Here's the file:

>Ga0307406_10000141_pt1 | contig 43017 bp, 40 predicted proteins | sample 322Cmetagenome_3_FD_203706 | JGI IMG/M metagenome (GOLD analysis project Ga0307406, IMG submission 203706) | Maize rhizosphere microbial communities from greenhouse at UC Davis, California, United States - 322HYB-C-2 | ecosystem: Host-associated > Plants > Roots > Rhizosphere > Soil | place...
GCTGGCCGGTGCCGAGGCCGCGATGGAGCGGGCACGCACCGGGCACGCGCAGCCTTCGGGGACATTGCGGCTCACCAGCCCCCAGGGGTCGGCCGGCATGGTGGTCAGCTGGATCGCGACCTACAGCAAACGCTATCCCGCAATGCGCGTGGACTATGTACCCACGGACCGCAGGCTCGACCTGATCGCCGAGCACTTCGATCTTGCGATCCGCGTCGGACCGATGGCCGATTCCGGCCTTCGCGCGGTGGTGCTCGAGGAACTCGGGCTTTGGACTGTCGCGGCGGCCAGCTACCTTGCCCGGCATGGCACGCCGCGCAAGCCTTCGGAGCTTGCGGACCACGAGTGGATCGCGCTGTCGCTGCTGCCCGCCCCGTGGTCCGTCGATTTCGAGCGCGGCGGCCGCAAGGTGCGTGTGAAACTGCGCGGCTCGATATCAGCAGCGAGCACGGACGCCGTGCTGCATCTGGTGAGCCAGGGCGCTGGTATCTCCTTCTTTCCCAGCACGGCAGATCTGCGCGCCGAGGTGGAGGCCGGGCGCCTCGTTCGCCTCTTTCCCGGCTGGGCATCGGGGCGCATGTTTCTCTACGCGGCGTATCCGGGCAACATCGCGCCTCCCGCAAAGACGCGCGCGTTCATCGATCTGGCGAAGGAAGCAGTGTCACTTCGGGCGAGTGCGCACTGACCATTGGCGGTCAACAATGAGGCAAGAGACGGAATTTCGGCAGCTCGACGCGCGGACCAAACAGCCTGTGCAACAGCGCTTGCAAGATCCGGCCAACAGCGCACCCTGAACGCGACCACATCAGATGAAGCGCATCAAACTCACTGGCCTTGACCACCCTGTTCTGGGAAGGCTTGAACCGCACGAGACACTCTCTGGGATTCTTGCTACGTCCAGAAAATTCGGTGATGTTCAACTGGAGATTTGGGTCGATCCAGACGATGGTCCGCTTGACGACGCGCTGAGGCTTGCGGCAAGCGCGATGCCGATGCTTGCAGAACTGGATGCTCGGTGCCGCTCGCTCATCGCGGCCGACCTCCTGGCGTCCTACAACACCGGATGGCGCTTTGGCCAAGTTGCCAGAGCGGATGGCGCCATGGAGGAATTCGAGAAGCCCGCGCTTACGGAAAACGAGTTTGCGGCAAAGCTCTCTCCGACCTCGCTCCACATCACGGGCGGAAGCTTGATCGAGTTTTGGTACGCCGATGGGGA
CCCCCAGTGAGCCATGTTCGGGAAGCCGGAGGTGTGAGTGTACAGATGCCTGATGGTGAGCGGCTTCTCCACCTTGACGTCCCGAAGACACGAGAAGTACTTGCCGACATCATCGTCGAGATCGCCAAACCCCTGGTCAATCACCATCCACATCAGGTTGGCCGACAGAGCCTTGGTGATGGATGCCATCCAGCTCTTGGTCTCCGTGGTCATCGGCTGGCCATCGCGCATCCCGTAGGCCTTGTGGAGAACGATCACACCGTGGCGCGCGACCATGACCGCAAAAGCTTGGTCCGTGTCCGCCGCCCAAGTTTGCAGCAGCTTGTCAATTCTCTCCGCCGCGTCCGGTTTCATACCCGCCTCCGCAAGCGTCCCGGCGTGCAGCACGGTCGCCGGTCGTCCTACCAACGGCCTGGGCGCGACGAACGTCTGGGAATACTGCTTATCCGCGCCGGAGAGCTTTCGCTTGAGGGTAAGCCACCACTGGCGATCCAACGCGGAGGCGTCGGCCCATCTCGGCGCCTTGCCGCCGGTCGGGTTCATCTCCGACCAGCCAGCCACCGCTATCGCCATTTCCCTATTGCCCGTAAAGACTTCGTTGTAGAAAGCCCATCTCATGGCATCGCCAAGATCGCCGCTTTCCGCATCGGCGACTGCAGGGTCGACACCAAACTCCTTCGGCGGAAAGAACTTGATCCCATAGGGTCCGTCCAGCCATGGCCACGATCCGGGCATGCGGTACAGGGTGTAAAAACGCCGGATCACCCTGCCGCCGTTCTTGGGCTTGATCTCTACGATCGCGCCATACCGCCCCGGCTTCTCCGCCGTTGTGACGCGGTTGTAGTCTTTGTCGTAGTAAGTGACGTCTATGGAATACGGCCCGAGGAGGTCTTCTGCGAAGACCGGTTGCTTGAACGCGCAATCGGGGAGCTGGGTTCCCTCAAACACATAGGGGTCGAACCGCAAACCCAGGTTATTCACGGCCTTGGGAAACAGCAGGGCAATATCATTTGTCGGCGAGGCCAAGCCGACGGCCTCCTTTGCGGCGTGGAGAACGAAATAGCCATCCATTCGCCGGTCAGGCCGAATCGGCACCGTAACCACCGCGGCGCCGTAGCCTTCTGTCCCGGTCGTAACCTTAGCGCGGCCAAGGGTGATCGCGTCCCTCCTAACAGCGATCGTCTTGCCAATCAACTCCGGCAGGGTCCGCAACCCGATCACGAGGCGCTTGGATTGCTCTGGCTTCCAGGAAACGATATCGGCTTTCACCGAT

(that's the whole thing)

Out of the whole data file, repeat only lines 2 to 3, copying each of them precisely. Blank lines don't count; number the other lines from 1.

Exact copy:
GCTGGCCGGTGCCGAGGCCGCGATGGAGCGGGCACGCACCGGGCACGCGCAGCCTTCGGGGACATTGCGGCTCACCAGCCCCCAGGGGTCGGCCGGCATGGTGGTCAGCTGGATCGCGACCTACAGCAAACGCTATCCCGCAATGCGCGTGGACTATGTACCCACGGACCGCAGGCTCGACCTGATCGCCGAGCACTTCGATCTTGCGATCCGCGTCGGACCGATGGCCGATTCCGGCCTTCGCGCGGTGGTGCTCGAGGAACTCGGGCTTTGGACTGTCGCGGCGGCCAGCTACCTTGCCCGGCATGGCACGCCGCGCAAGCCTTCGGAGCTTGCGGACCACGAGTGGATCGCGCTGTCGCTGCTGCCCGCCCCGTGGTCCGTCGATTTCGAGCGCGGCGGCCGCAAGGTGCGTGTGAAACTGCGCGGCTCGATATCAGCAGCGAGCACGGACGCCGTGCTGCATCTGGTGAGCCAGGGCGCTGGTATCTCCTTCTTTCCCAGCACGGCAGATCTGCGCGCCGAGGTGGAGGCCGGGCGCCTCGTTCGCCTCTTTCCCGGCTGGGCATCGGGGCGCATGTTTCTCTACGCGGCGTATCCGGGCAACATCGCGCCTCCCGCAAAGACGCGCGCGTTCATCGATCTGGCGAAGGAAGCAGTGTCACTTCGGGCGAGTGCGCACTGACCATTGGCGGTCAACAATGAGGCAAGAGACGGAATTTCGGCAGCTCGACGCGCGGACCAAACAGCCTGTGCAACAGCGCTTGCAAGATCCGGCCAACAGCGCACCCTGAACGCGACCACATCAGATGAAGCGCATCAAACTCACTGGCCTTGACCACCCTGTTCTGGGAAGGCTTGAACCGCACGAGACACTCTCTGGGATTCTTGCTACGTCCAGAAAATTCGGTGATGTTCAACTGGAGATTTGGGTCGATCCAGACGATGGTCCGCTTGACGACGCGCTGAGGCTTGCGGCAAGCGCGATGCCGATGCTTGCAGAACTGGATGCTCGGTGCCGCTCGCTCATCGCGGCCGACCTCCTGGCGTCCTACAACACCGGATGGCGCTTTGGCCAAGTTGCCAGAGCGGATGGCGCCATGGAGGAATTCGAGAAGCCCGCGCTTACGGAAAACGAGTTTGCGGCAAAGCTCTCTCCGACCTCGCTCCACATCACGGGCGGAAGCTTGATCGAGTTTTGGTACGCCGATGGGGA
CCCCCAGTGAGCCATGTTCGGGAAGCCGGAGGTGTGAGTGTACAGATGCCTGATGGTGAGCGGCTTCTCCACCTTGACGTCCCGAAGACACGAGAAGTACTTGCCGACATCATCGTCGAGATCGCCAAACCCCTGGTCAATCACCATCCACATCAGGTTGGCCGACAGAGCCTTGGTGATGGATGCCATCCAGCTCTTGGTCTCCGTGGTCATCGGCTGGCCATCGCGCATCCCGTAGGCCTTGTGGAGAACGATCACACCGTGGCGCGCGACCATGACCGCAAAAGCTTGGTCCGTGTCCGCCGCCCAAGTTTGCAGCAGCTTGTCAATTCTCTCCGCCGCGTCCGGTTTCATACCCGCCTCCGCAAGCGTCCCGGCGTGCAGCACGGTCGCCGGTCGTCCTACCAACGGCCTGGGCGCGACGAACGTCTGGGAATACTGCTTATCCGCGCCGGAGAGCTTTCGCTTGAGGGTAAGCCACCACTGGCGATCCAACGCGGAGGCGTCGGCCCATCTCGGCGCCTTGCCGCCGGTCGGGTTCATCTCCGACCAGCCAGCCACCGCTATCGCCATTTCCCTATTGCCCGTAAAGACTTCGTTGTAGAAAGCCCATCTCATGGCATCGCCAAGATCGCCGCTTTCCGCATCGGCGACTGCAGGGTCGACACCAAACTCCTTCGGCGGAAAGAACTTGATCCCATAGGGTCCGTCCAGCCATGGCCACGATCCGGGCATGCGGTACAGGGTGTAAAAACGCCGGATCACCCTGCCGCCGTTCTTGGGCTTGATCTCTACGATCGCGCCATACCGCCCCGGCTTCTCCGCCGTTGTGACGCGGTTGTAGTCTTTGTCGTAGTAAGTGACGTCTATGGAATACGGCCCGAGGAGGTCTTCTGCGAAGACCGGTTGCTTGAACGCGCAATCGGGGAGCTGGGTTCCCTCAAACACATAGGGGTCGAACCGCAAACCCAGGTTATTCACGGCCTTGGGAAACAGCAGGGCAATATCATTTGTCGGCGAGGCCAAGCCGACGGCCTCCTTTGCGGCGTGGAGAACGAAATAGCCATCCATTCGCCGGTCAGGCCGAATCGGCACCGTAACCACCGCGGCGCCGTAGCCTTCTGTCCCGGTCGTAACCTTAGCGCGGCCAAGGGTGATCGCGTCCCTCCTAACAGCGATCGTCTTGCCAATCAACTCCGGCAGGGTCCGCAACCCGATCACGAGGCGCTTGGATTGCTCTGGCTTCCAGGAAACGATATCGGCTTTCACCGAT